- The Washington Times - Saturday, April 26, 2003

A team of five Harvard graduate students yesterday beat out three other college teams in a competition to theoretically revitalize the District's dilapidated area around South Capitol and M streets.
Kirstin Garcia, Jeff Baxter, Cathy Lynch, Omar Brownson and Seth Riseman proposed shaping a 16-block area around South Capitol Street as a trendy neighborhood to draw a younger crowd.
They presented their plan in the Urban Land Institute's first Gerald D. Hines Urban Design Competition.
The competition gave the four teams, which included the Massachusetts Institute of Technology, the University of Southern California and the University of Pennsylvania, a hypothetical budget of $50 million and the challenge of creating a first-phase plan to revive the area along South Capitol Street connecting neighborhoods from the Anacostia River to Capitol Hill.
The Urban Land Institute (ULI) chose the site because the D.C. government has planned to redevelop much of the surrounding area, which is considered one of the city's most blighted neighborhoods.
Harvard's plan calls for keeping existing clubs and developing all types of affordable housing, some retail space, a grocery store and a community arts cinema.
"We wanted to build around the existing assets and complement the residential area with the public investment of a better urban retail and entertainment space," Miss Lynch said.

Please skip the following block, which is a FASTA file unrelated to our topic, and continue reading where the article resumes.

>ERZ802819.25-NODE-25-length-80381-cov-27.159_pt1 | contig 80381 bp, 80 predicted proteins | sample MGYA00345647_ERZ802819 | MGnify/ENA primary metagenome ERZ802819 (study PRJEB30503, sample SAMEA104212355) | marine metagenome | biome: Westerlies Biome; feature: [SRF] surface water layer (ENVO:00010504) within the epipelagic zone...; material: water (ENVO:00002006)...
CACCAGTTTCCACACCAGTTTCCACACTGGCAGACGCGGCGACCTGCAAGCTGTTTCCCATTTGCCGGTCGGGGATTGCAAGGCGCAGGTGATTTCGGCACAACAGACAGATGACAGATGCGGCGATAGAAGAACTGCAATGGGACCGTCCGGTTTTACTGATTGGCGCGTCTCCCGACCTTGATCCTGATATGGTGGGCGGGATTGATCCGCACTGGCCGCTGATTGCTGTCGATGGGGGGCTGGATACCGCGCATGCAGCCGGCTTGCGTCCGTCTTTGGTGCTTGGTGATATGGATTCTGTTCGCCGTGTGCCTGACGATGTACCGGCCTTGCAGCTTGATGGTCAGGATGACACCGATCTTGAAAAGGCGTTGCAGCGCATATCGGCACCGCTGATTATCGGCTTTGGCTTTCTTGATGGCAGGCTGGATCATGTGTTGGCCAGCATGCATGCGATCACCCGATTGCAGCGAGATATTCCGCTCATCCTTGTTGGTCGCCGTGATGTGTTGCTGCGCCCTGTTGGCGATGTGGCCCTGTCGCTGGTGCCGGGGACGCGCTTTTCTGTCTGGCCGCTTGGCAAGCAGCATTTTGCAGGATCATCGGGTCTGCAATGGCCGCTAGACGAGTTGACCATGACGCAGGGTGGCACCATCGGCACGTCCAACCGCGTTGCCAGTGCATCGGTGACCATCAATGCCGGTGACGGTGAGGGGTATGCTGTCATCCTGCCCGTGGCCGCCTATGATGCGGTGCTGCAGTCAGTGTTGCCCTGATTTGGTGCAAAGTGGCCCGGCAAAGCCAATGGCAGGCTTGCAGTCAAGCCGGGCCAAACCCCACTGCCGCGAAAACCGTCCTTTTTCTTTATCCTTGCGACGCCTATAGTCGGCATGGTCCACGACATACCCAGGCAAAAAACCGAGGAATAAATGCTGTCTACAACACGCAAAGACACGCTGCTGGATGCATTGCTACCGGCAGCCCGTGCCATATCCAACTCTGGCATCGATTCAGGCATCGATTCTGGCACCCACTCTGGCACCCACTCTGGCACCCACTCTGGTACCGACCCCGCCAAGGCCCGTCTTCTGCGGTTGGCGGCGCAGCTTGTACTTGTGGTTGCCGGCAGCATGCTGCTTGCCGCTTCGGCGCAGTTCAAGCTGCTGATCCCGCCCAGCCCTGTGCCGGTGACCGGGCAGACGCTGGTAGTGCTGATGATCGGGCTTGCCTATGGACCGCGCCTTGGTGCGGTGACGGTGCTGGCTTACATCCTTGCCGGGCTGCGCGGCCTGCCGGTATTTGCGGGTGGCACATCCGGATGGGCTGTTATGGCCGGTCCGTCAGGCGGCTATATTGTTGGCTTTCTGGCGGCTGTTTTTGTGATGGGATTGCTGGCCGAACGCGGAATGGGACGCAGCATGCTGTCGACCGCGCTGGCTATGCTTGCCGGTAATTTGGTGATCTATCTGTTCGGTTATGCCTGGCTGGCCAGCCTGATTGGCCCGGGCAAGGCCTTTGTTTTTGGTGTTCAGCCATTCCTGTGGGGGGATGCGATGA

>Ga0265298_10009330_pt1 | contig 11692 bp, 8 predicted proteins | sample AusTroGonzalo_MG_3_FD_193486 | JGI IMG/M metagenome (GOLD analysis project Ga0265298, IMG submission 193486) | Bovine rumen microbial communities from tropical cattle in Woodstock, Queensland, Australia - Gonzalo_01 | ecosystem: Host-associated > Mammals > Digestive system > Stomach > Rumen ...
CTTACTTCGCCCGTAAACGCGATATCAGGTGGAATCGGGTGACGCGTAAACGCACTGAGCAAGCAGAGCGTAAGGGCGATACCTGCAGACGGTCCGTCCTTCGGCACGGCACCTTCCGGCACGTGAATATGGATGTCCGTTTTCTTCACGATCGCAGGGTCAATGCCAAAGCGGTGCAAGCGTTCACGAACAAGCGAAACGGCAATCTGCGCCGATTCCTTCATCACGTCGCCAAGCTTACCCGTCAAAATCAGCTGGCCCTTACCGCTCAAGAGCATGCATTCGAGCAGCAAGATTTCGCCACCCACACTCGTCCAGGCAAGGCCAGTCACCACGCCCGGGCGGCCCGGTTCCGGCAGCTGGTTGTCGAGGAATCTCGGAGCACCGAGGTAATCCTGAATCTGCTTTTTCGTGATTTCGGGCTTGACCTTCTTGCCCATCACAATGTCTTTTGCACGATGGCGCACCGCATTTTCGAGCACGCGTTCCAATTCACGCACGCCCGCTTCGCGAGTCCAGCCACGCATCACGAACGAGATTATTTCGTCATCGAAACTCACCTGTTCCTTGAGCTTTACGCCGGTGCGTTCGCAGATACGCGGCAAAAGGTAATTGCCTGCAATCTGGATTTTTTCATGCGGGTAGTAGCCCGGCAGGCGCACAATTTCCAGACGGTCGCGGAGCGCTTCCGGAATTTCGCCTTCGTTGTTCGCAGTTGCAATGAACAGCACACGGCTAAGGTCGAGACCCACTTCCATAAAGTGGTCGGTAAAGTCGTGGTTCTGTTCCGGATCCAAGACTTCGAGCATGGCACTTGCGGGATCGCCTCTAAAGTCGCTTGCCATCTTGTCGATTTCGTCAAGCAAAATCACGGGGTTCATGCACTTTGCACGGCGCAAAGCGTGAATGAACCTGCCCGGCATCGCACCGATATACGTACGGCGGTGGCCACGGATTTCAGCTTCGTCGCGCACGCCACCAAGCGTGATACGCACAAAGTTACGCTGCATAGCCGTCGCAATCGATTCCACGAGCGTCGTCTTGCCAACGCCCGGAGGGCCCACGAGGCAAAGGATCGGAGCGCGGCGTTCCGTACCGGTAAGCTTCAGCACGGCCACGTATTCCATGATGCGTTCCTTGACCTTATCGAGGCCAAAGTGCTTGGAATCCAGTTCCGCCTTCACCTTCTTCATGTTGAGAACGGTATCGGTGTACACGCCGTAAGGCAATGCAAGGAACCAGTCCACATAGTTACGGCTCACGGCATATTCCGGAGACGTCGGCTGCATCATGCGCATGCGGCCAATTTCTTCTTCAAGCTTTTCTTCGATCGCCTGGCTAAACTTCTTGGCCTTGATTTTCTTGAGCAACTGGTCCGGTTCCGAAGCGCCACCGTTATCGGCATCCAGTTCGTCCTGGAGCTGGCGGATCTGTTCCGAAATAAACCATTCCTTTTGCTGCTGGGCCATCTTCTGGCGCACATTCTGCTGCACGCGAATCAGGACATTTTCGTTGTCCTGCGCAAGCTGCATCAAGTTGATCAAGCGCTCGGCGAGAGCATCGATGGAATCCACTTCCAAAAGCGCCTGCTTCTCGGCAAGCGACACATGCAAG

An eight-member jury made up of planning officials and real estate developers voted unanimously for Harvard's plan, saying it was the most economically feasible.
"The Harvard team was successful because they didn't take on the expensive goal of rebuilding South Capitol Street, but instead focused on improving the cultural and residential side of the area," said Patricia Gallagher, a judge and executive director of the National Capital Planning Commission.
Gerald Hines, sponsor and creator of the competition, said the four ideas succeeded in achieving his goal to allow students a chance to work on a real estate project with people in various fields.
Mr. Baxter said the group, which had business and finance members on the team, came up with a better plan as a result of having to consult with professionals outside their field.
"We created something better than any one of us could develop on our own because we weren't acting in an individual vacuum," he said.
The group will receive $50,000 from ULI, which said the plans may be used in future development of the site.
USC came in second with its plan of developing an open space to encourage mingling among residents and businesses.
The MIT and the University of Pennsylvania teams tied for third.

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